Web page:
China virus forces OPEC to weigh up extension to oil output cuts

Venezuela’s Oil Minister Manuel Quevedo, Saudi Arabia’s Minister of Energy Prince Abdul Aziz bin Salman and Russia’s Energy Minister Alexander Novak. (Reuters)
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Updated 29 January 2020

China virus forces OPEC to weigh up extension to oil output cuts

  • Slide in crude prices to three-month low alarms officials amid concerns over coronavirus’ impact on economic growth

LONDON: OPEC wants to extend current oil output cuts until at least June, with the possibility of deeper reductions on the table if oil demand in China is significantly affected by the spread of a new coronavirus, OPEC sources said.

The quick slide in oil prices over the past few days has alarmed OPEC officials, the sources say, as the new virus found in China and several other countries raised concerns about a hit to economic growth and oil demand.

Oil futures were on course for a sixth day of losses with Brent crude staying below $60 per barrel. On Monday it hit a three-month low of $58.50, as the virus outbreak triggered a global selloff of riskier assets.

Saudi Arabia, OPEC’s de-facto leader, joined by key oil producers such as the United Arab Emirates, Algeria and Oman, sought to calm market jitters on Monday — urging caution against gloomy expectations on the impact of the virus on the global economy and oil demand.

But OPEC officials have also started weighing their options and intensified internal discussion on how best to respond to the price slump, the sources said.

“A further extension is a strong possibility and a deeper cut is a possibility,” said one OPEC source, adding that the impact of the China virus outbreak on oil demand would be clearer over the coming week.

“Extension is highly possible until June,” another source said, adding that an additional preferable option is to extend the oil producers’ pact until end of 2020 and that a deeper cut was “possible” if there was a need for it.

A source familiar with Russian thinking, said that although Moscow had been keen earlier to exit from price cuts, it would stay on board if oil prices continued to trade below $60 a barrel

OPEC+, which includes Russia, has been reducing oil supply to support prices, agreeing in December to hold back 1.7 million barrels per day (bpd) of output until the end of March.

Russia had insisted it wanted the current deal to last only until March, while Saudi Arabia has been keener for the deal to last longer, according to OPEC+ sources.

This year, OPEC expects its world market share to fall further as output booms in non-OPEC rivals including the US, Brazil, Canada, Australia, Norway and Guyana while global demand is rising.


Gulf economies to take coronavirus exports hit says S&P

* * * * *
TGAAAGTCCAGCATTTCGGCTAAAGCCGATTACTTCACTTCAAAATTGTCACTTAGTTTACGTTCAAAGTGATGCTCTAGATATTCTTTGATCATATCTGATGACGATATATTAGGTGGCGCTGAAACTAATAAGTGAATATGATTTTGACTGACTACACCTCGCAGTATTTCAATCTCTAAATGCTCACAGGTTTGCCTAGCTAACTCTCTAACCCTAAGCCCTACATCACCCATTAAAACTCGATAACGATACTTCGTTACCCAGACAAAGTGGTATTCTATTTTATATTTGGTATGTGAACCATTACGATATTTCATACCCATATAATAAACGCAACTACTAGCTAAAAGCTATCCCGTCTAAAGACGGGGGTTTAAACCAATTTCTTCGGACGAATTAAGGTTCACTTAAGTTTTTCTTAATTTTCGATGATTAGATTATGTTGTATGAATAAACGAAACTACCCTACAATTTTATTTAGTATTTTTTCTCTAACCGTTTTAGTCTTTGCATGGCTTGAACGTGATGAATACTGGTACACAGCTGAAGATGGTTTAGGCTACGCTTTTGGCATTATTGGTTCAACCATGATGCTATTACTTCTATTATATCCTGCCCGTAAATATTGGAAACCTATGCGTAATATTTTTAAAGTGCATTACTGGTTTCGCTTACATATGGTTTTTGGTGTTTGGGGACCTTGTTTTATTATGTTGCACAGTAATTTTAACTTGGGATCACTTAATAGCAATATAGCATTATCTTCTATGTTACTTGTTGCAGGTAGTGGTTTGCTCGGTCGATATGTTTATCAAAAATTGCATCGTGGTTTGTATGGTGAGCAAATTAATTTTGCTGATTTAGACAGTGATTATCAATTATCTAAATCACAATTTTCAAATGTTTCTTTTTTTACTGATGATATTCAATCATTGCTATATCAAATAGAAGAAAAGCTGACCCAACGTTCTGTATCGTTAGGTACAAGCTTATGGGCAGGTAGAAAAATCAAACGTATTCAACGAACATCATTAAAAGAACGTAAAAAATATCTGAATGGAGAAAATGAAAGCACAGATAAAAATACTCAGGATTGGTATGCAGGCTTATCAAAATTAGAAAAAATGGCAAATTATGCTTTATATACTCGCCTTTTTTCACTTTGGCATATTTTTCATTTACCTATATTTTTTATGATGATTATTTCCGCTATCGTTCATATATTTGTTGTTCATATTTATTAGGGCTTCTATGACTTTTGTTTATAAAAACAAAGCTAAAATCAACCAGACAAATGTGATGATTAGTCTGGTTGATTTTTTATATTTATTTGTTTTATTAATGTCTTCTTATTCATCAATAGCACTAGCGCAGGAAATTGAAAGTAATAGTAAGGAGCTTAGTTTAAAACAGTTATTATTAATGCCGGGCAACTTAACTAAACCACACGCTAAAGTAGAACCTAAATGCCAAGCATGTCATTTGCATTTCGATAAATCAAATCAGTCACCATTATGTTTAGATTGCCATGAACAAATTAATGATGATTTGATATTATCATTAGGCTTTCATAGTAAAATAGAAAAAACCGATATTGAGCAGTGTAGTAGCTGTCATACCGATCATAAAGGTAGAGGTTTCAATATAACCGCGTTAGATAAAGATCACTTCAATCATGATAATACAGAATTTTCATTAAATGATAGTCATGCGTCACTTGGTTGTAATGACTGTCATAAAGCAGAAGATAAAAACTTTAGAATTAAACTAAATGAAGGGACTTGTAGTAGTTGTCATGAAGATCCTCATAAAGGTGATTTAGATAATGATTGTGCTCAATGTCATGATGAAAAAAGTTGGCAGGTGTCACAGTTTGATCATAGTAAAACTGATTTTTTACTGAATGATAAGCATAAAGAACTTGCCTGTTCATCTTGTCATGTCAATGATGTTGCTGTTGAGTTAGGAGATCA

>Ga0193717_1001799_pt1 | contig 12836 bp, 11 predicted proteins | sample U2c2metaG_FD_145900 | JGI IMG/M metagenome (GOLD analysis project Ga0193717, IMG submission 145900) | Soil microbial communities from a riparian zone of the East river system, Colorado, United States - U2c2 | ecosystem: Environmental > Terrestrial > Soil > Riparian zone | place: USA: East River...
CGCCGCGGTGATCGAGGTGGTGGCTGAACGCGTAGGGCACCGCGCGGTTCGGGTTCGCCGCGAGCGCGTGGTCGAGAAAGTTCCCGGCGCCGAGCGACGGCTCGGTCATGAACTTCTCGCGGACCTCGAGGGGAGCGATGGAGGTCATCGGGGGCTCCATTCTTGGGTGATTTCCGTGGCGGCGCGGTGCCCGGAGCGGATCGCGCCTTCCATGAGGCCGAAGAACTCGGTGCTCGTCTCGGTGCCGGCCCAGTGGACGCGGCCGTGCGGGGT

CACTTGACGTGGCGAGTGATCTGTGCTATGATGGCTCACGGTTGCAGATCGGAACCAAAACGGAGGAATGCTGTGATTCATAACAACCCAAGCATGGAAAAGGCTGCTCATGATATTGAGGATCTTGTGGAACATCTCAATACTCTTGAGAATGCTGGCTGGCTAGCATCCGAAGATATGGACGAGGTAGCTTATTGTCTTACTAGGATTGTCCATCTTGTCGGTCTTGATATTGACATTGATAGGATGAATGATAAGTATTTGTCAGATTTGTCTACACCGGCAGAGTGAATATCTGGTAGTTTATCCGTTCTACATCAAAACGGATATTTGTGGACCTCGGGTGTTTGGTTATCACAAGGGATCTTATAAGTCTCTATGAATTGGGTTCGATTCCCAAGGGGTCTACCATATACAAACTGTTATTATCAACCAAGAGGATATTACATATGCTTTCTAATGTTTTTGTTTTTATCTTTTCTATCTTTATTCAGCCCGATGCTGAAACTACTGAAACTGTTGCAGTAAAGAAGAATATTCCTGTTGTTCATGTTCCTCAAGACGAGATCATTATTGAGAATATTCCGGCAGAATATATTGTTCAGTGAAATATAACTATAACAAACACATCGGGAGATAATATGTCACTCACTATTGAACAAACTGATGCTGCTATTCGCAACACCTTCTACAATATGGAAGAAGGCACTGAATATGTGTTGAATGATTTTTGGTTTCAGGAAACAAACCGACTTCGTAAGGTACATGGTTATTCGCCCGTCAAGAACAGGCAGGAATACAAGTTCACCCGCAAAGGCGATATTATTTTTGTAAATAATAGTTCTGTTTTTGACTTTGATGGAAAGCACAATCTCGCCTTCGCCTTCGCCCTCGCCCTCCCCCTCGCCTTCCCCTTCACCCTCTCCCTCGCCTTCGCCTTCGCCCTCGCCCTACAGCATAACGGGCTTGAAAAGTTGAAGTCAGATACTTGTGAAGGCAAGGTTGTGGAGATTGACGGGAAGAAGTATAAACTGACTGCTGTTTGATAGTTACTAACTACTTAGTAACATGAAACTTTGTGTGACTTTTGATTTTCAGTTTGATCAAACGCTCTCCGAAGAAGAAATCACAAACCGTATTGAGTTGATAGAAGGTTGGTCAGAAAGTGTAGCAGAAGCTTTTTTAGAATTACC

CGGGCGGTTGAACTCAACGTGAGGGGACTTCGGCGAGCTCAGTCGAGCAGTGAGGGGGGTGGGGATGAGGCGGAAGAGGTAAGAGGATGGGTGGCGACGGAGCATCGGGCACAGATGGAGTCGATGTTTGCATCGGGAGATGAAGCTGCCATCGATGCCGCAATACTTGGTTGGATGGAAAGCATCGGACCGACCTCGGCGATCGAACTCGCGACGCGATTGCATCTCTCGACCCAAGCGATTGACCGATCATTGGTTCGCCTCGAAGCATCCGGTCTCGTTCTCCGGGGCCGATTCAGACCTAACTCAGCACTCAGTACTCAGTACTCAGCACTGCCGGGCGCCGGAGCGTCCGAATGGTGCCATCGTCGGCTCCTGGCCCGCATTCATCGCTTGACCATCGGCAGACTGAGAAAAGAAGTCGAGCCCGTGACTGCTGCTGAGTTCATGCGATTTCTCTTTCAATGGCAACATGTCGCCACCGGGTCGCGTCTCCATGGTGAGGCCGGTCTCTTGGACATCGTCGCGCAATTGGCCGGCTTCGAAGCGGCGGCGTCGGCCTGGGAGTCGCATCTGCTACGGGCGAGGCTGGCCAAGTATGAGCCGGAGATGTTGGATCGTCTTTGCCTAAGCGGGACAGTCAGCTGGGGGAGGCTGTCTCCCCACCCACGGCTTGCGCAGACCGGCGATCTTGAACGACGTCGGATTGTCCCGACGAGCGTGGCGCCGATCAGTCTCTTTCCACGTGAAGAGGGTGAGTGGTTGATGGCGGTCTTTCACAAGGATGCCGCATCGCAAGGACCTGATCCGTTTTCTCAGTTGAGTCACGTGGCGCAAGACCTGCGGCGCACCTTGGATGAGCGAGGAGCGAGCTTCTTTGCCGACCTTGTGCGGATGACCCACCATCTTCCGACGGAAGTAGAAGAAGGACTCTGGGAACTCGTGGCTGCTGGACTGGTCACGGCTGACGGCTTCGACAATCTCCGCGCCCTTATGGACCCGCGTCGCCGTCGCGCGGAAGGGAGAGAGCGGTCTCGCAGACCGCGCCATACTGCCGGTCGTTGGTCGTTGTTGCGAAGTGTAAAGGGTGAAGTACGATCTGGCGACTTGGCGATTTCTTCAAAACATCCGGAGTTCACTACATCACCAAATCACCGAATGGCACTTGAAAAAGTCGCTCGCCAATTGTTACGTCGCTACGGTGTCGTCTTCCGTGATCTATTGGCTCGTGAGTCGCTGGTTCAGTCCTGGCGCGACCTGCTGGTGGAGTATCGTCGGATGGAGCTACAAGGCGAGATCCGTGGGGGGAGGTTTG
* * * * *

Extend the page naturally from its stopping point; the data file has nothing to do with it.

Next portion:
Updated 4 min 51 sec ago

Gulf economies to take coronavirus exports hit says S&P

  • S&P expects oil prices to remain at $60 per barrel in 2020 and decline to $55 from 2021
  • The ratings agency expects the impact on the banking sector to be low, with little direct exposure to Chinese companies

LONDON: Gulf states already hurt by a weak oil price could reap further economic pain from the impact of the coronavirus on their exports, S&P Global Ratings warned on Monday.

The ratings agency believes there is a risk that the economic impact of the virus could increase unpredictably with implications for overall economic growth, the oil price and the creditworthiness of some companies. Still, its base case scenario anticipates a limited impact for now.

“Given the importance of the Chinese economy to global economic activity, S&P Global Ratings expects recent developments could weigh on growth prospects in the GCC, already affected by low oil prices and geopolitical uncertainty,” it said in a report.

Although the rate of spread and timing of the peak of the new coronavirus is still uncertain, S&P said that modeling by epidemiologists indicated a likely range for the peak of between late-February and June.

Notwithstanding the spread of the virus, S&P expects oil prices to remain at $60 per barrel in 2020 and decline to $55 from 2021.

It sees the biggest potential impact on regional economies to be felt in terms of export volumes. S&P estimates that GCC countries send between 4 percent and 45 percent of their exported goods to China, with Oman being the most exposed (45.1 percent) and the UAE the least exposed (4.2 percent).

Beyond the trade of goods, the Gulf’s hospitality sector could also feel the effect of reduced tourist arrivals with hotels and shopping malls likely to suffer. The impact could be further amplified because of the high-spending nature of Chinese tourists.

On-location spending by Chinese tourists is the fourth largest in the world at $3,064 per person, according to Nielsen data. About 1.4 million Chinese tourists visited the GCC in 2018 with expectations of that figure rising to 2.2 million in 2023, and with the UAE as the main destination.

Chinese passengers also accounted for 3.9 percent of passengers passing through Dubai International Airport in 2018.

S&P said that if the effect of the new coronavirus is felt beyond March, the number of visitors to Expo 2020 in Dubai could be lower than expected.

The ratings agency expects the impact on the banking sector to be low, with little direct exposure to Chinese companies.